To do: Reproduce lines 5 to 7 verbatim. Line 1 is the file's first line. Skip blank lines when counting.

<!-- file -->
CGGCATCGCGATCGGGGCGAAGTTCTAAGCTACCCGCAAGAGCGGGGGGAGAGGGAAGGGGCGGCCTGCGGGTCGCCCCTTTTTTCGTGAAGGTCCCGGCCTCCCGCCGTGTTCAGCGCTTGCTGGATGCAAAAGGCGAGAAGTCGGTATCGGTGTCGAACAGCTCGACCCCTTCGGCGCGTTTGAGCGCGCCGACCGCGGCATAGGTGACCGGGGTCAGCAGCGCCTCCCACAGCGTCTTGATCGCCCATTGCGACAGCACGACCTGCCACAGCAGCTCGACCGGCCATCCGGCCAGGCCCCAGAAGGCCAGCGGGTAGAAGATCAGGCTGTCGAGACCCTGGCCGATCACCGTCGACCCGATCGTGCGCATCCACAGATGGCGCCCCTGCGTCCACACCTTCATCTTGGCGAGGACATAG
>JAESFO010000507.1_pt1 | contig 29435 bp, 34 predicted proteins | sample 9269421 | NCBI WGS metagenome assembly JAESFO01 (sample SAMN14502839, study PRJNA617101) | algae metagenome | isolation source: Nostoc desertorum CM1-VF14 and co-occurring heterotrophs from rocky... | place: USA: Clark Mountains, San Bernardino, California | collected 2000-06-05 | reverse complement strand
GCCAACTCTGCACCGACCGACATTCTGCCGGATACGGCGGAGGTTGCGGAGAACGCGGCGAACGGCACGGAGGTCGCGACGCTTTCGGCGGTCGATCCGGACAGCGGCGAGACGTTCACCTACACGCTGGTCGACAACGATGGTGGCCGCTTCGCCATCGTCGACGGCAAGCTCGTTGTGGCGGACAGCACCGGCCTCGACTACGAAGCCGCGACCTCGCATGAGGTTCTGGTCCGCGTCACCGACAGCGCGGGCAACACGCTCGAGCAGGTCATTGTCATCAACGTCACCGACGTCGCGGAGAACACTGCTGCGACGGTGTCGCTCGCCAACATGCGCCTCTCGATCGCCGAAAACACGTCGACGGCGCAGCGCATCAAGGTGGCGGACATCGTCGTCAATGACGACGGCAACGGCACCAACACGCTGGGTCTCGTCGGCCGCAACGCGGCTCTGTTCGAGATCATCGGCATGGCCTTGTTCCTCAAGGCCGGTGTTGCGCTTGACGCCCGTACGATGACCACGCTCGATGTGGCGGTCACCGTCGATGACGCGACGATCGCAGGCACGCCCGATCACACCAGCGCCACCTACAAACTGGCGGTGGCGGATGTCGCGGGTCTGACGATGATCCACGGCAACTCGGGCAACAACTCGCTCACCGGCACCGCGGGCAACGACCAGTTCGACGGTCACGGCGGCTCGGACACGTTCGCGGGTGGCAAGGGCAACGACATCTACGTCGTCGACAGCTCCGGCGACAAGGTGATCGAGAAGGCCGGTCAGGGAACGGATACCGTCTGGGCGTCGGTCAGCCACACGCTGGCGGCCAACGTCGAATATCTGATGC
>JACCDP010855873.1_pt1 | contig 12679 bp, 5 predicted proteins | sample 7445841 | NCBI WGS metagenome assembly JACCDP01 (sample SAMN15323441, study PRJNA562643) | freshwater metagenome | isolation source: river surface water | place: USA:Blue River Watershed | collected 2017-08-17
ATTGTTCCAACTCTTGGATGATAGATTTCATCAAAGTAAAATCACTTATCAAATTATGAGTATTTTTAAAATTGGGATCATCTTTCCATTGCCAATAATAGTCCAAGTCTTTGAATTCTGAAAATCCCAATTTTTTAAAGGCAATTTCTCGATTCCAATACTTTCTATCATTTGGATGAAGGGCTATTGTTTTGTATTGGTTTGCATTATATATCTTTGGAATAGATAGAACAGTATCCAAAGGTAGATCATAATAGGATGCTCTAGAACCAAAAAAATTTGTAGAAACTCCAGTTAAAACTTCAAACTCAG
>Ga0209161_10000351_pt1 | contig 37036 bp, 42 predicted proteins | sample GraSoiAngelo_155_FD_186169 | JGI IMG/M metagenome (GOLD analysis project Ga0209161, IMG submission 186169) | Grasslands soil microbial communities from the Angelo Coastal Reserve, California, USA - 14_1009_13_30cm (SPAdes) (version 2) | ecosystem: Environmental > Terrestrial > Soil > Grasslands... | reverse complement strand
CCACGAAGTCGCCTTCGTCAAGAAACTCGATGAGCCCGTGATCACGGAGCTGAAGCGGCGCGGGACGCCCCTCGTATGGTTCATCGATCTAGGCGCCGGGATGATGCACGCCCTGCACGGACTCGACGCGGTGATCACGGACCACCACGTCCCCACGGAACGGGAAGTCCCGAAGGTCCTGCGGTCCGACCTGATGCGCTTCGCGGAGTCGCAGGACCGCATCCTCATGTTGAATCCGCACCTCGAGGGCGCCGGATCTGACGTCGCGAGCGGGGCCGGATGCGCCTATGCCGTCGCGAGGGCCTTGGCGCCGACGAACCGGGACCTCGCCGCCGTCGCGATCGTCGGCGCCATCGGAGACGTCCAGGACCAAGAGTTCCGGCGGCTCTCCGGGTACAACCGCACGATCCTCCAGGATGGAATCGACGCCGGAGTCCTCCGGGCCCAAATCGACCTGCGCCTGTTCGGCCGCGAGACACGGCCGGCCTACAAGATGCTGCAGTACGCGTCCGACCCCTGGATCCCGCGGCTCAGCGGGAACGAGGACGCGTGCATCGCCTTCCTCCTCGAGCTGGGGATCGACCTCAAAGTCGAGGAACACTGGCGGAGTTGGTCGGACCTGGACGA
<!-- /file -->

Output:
ATTGTTCCAACTCTTGGATGATAGATTTCATCAAAGTAAAATCACTTATCAAATTATGAGTATTTTTAAAATTGGGATCATCTTTCCATTGCCAATAATAGTCCAAGTCTTTGAATTCTGAAAATCCCAATTTTTTAAAGGCAATTTCTCGATTCCAATACTTTCTATCATTTGGATGAAGGGCTATTGTTTTGTATTGGTTTGCATTATATATCTTTGGAATAGATAGAACAGTATCCAAAGGTAGATCATAATAGGATGCTCTAGAACCAAAAAAATTTGTAGAAACTCCAGTTAAAACTTCAAACTCAG
>Ga0209161_10000351_pt1 | contig 37036 bp, 42 predicted proteins | sample GraSoiAngelo_155_FD_186169 | JGI IMG/M metagenome (GOLD analysis project Ga0209161, IMG submission 186169) | Grasslands soil microbial communities from the Angelo Coastal Reserve, California, USA - 14_1009_13_30cm (SPAdes) (version 2) | ecosystem: Environmental > Terrestrial > Soil > Grasslands... | reverse complement strand
CCACGAAGTCGCCTTCGTCAAGAAACTCGATGAGCCCGTGATCACGGAGCTGAAGCGGCGCGGGACGCCCCTCGTATGGTTCATCGATCTAGGCGCCGGGATGATGCACGCCCTGCACGGACTCGACGCGGTGATCACGGACCACCACGTCCCCACGGAACGGGAAGTCCCGAAGGTCCTGCGGTCCGACCTGATGCGCTTCGCGGAGTCGCAGGACCGCATCCTCATGTTGAATCCGCACCTCGAGGGCGCCGGATCTGACGTCGCGAGCGGGGCCGGATGCGCCTATGCCGTCGCGAGGGCCTTGGCGCCGACGAACCGGGACCTCGCCGCCGTCGCGATCGTCGGCGCCATCGGAGACGTCCAGGACCAAGAGTTCCGGCGGCTCTCCGGGTACAACCGCACGATCCTCCAGGATGGAATCGACGCCGGAGTCCTCCGGGCCCAAATCGACCTGCGCCTGTTCGGCCGCGAGACACGGCCGGCCTACAAGATGCTGCAGTACGCGTCCGACCCCTGGATCCCGCGGCTCAGCGGGAACGAGGACGCGTGCATCGCCTTCCTCCTCGAGCTGGGGATCGACCTCAAAGTCGAGGAACACTGGCGGAGTTGGTCGGACCTGGACGA